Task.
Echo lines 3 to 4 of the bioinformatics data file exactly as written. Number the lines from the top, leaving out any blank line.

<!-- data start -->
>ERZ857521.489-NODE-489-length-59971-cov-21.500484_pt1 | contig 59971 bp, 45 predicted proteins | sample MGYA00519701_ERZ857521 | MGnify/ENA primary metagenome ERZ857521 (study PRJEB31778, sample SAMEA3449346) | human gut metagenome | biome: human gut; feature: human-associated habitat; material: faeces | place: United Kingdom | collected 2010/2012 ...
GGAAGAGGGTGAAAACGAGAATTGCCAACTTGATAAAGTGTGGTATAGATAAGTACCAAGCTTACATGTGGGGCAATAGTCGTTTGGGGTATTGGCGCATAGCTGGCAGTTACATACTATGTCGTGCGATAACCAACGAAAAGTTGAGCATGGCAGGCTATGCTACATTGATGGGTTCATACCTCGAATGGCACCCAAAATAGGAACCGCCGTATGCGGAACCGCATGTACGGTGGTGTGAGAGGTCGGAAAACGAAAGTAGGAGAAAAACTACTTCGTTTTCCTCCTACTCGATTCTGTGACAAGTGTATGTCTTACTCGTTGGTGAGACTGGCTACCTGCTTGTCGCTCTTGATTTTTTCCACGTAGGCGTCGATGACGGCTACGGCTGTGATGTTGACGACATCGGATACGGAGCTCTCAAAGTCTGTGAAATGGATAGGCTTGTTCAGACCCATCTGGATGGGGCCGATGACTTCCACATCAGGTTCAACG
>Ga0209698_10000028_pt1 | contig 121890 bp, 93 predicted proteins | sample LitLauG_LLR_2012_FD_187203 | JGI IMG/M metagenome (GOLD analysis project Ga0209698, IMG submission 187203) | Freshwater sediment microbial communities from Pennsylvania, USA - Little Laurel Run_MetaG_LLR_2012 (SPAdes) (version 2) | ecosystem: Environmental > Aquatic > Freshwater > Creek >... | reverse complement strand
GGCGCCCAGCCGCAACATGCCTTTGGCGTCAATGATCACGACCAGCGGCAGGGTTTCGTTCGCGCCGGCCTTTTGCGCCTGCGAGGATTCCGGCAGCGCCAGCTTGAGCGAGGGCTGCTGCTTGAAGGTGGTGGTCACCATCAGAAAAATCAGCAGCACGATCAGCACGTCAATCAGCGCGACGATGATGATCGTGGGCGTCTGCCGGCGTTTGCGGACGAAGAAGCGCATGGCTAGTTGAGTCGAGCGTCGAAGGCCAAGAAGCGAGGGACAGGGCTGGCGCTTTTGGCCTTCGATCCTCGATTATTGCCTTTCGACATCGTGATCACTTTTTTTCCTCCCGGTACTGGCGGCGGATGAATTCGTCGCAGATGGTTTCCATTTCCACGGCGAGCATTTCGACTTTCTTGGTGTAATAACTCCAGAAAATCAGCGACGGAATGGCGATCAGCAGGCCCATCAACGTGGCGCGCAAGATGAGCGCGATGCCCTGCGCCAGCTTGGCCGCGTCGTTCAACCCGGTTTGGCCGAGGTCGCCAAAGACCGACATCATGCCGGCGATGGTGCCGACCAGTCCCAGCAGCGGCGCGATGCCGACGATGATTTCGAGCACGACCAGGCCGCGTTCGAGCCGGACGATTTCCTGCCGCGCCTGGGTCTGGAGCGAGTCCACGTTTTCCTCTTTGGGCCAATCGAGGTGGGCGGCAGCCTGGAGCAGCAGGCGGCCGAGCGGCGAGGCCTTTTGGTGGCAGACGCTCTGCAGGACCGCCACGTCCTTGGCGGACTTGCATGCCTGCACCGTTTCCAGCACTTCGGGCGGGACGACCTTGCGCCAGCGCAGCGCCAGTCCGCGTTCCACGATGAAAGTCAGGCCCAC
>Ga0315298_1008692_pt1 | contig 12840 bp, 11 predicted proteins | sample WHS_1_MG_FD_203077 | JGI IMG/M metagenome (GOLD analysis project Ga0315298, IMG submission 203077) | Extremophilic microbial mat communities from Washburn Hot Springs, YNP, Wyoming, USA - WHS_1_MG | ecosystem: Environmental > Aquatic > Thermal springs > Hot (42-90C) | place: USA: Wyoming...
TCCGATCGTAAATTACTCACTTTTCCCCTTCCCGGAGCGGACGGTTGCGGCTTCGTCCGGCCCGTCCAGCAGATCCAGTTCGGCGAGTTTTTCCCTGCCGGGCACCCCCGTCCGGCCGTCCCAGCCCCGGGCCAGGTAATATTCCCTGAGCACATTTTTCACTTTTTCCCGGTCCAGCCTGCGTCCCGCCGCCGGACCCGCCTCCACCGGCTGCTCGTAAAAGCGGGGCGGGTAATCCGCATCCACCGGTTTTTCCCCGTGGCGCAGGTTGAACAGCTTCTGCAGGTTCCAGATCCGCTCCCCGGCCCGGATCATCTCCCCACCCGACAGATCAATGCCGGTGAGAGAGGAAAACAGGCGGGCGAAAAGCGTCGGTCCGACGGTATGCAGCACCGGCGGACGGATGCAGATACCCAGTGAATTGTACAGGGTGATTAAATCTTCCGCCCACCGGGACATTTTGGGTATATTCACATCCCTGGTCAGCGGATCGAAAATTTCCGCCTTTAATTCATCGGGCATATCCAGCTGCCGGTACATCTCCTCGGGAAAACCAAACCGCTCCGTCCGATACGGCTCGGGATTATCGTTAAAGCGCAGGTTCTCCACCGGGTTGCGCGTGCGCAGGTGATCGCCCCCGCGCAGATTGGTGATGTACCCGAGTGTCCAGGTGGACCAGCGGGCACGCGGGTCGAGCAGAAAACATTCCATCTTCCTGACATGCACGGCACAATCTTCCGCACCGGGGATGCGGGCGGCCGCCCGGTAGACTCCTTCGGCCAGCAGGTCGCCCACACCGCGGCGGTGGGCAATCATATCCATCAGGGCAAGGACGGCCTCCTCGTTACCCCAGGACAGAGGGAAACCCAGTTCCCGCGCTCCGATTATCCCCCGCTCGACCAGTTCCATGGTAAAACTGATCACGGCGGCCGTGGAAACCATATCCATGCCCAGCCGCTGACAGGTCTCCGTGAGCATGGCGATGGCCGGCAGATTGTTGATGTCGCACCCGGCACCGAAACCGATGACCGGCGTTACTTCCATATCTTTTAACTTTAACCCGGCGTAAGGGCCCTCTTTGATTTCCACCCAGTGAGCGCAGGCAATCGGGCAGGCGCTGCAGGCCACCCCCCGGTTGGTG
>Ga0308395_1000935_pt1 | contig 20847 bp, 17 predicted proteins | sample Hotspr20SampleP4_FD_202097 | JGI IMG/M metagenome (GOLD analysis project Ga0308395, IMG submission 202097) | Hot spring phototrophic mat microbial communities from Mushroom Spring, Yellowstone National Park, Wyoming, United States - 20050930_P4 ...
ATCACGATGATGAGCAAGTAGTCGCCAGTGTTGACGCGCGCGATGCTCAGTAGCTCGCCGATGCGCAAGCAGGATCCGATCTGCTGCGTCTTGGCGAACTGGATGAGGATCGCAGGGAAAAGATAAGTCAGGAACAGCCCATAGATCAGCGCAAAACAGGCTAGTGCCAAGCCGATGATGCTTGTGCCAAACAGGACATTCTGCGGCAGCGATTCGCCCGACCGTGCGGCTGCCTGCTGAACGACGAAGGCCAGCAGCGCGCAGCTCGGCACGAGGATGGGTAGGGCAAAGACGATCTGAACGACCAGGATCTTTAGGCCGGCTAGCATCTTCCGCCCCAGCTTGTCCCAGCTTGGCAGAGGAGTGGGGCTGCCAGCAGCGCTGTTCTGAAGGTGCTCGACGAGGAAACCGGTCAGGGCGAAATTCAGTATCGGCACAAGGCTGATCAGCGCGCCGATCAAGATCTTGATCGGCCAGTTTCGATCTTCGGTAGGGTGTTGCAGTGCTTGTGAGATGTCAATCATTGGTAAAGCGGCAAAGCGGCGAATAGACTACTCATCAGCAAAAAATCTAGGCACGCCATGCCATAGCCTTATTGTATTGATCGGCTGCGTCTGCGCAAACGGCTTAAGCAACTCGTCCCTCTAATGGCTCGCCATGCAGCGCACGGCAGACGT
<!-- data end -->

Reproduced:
>Ga0209698_10000028_pt1 | contig 121890 bp, 93 predicted proteins | sample LitLauG_LLR_2012_FD_187203 | JGI IMG/M metagenome (GOLD analysis project Ga0209698, IMG submission 187203) | Freshwater sediment microbial communities from Pennsylvania, USA - Little Laurel Run_MetaG_LLR_2012 (SPAdes) (version 2) | ecosystem: Environmental > Aquatic > Freshwater > Creek >... | reverse complement strand
GGCGCCCAGCCGCAACATGCCTTTGGCGTCAATGATCACGACCAGCGGCAGGGTTTCGTTCGCGCCGGCCTTTTGCGCCTGCGAGGATTCCGGCAGCGCCAGCTTGAGCGAGGGCTGCTGCTTGAAGGTGGTGGTCACCATCAGAAAAATCAGCAGCACGATCAGCACGTCAATCAGCGCGACGATGATGATCGTGGGCGTCTGCCGGCGTTTGCGGACGAAGAAGCGCATGGCTAGTTGAGTCGAGCGTCGAAGGCCAAGAAGCGAGGGACAGGGCTGGCGCTTTTGGCCTTCGATCCTCGATTATTGCCTTTCGACATCGTGATCACTTTTTTTCCTCCCGGTACTGGCGGCGGATGAATTCGTCGCAGATGGTTTCCATTTCCACGGCGAGCATTTCGACTTTCTTGGTGTAATAACTCCAGAAAATCAGCGACGGAATGGCGATCAGCAGGCCCATCAACGTGGCGCGCAAGATGAGCGCGATGCCCTGCGCCAGCTTGGCCGCGTCGTTCAACCCGGTTTGGCCGAGGTCGCCAAAGACCGACATCATGCCGGCGATGGTGCCGACCAGTCCCAGCAGCGGCGCGATGCCGACGATGATTTCGAGCACGACCAGGCCGCGTTCGAGCCGGACGATTTCCTGCCGCGCCTGGGTCTGGAGCGAGTCCACGTTTTCCTCTTTGGGCCAATCGAGGTGGGCGGCAGCCTGGAGCAGCAGGCGGCCGAGCGGCGAGGCCTTTTGGTGGCAGACGCTCTGCAGGACCGCCACGTCCTTGGCGGACTTGCATGCCTGCACCGTTTCCAGCACTTCGGGCGGGACGACCTTGCGCCAGCGCAGCGCCAGTCCGCGTTCCACGATGAAAGTCAGGCCCAC